In a new interview in Vice, Paul Preciado, author of Pornotopia:An Essay on Playboy’s Architecture and Biopolitics (now out in paperback), speaks about his new book, An Apartment on Uranus. Click here to read the full interview. An excerpt appears below:
“Q: What does it mean to be renamed?
A: I always thought the question of having or not having the right to a name was political, but through the process of getting a new name, I understood that it was much more than that. It was a poetic revolution for me. When I started being called ‘Paul’, I had to relearn to hear and recognise my name. It was like becoming a newborn and learning to speak again. My senses were transformed.
Q: After a brief trial with a Zapatista name, the ‘absurdly commonplace’ Paul came to you in a dream. Tell me about that experience.
A: I wanted to keep my old name Beatriz, which, for me, was neither male nor female, and just be referred to with a male pronoun. This created a grammatical strike among my friends, especially among people I was working with at the [Barcelona Museum of Contemporary Art]. So even before changing my gender legally, I decided to look for a new name.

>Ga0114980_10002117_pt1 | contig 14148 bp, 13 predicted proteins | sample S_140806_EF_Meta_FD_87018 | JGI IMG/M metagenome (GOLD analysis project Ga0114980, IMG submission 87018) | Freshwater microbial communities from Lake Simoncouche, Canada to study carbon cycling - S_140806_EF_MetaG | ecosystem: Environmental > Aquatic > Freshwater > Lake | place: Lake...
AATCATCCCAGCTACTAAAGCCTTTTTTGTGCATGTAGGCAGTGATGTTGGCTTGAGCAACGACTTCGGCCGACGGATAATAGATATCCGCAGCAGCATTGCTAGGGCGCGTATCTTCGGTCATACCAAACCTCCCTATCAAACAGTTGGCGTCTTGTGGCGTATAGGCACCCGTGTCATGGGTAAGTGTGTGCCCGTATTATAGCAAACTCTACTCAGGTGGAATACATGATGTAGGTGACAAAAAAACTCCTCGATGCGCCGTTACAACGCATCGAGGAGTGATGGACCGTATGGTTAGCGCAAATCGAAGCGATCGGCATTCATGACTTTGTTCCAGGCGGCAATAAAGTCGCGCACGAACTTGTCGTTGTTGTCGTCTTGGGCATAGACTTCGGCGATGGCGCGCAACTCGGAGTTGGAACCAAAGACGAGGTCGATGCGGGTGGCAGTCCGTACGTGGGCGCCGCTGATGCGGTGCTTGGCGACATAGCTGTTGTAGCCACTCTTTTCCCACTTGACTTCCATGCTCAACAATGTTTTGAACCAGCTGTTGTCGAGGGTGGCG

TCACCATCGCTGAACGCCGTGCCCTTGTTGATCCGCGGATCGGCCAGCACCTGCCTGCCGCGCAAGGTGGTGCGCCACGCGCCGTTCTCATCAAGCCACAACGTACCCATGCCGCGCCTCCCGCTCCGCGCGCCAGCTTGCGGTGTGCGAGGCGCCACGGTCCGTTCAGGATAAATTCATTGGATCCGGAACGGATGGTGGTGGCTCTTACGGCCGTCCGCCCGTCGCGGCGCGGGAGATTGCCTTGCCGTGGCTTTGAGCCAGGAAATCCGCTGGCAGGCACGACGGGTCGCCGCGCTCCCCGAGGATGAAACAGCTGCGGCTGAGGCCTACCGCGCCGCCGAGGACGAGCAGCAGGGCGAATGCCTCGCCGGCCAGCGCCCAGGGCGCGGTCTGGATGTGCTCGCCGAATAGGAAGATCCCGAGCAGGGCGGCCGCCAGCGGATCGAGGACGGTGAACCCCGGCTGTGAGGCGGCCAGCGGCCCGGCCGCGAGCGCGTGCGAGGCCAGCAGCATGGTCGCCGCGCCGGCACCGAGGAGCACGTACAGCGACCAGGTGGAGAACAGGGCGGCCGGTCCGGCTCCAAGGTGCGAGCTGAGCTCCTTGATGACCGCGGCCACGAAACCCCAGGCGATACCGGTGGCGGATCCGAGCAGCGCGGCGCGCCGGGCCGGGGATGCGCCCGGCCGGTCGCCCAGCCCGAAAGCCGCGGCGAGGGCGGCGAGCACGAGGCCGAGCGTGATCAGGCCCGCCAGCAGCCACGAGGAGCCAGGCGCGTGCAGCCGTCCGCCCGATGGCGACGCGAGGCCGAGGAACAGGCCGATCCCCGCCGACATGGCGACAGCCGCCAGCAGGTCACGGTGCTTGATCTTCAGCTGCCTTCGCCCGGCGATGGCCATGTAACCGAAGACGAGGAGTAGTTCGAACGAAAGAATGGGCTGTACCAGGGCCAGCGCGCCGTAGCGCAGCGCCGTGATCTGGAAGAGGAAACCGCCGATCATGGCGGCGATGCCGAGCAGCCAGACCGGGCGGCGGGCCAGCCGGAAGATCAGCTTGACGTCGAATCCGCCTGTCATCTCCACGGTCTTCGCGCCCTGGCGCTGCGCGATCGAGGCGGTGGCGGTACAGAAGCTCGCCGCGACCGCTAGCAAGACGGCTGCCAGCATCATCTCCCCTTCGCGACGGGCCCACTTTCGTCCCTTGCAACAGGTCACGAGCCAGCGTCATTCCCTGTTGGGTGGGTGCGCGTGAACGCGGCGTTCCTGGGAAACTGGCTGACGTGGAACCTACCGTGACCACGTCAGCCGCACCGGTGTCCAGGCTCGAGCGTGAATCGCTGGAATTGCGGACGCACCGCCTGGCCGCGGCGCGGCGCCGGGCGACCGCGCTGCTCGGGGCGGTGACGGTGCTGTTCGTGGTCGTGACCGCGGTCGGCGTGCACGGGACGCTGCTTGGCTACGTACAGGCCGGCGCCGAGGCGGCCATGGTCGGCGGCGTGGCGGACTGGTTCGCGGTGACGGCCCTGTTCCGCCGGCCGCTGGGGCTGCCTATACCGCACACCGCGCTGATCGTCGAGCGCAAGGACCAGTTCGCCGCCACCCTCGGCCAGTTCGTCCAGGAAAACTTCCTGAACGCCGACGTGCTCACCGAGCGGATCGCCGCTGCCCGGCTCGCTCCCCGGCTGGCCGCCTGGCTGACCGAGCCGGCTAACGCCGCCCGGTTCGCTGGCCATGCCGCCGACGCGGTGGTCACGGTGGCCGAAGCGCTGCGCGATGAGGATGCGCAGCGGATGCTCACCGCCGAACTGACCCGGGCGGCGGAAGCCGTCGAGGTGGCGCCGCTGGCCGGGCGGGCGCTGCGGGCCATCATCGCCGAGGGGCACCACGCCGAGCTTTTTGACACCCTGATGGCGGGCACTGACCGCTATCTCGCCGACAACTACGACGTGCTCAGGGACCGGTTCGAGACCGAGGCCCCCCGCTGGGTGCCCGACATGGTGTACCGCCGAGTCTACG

It was a crazy adventure. I asked my friends to look for names, but I realised that the names they wanted for me were impossible. They meant too much for them and were too difficult to carry; it was too much responsibility. So I ended up doing a shamanic ritual. The shaman told me that the name would come to me in my dreams. That it was an ordinary night on a bed, made it even more difficult to take seriously. But it was a strong dream. In it, a publishing house found the secret poetry of Marx. I offered to edit the work, and written on the cover of the book was ‘Complete works of Marx including the poetry, edited by Paul B. Preciado’. I woke up and called the shaman. She said, ‘It’s your name,’ and I accepted. It was disrupting, but beautiful.”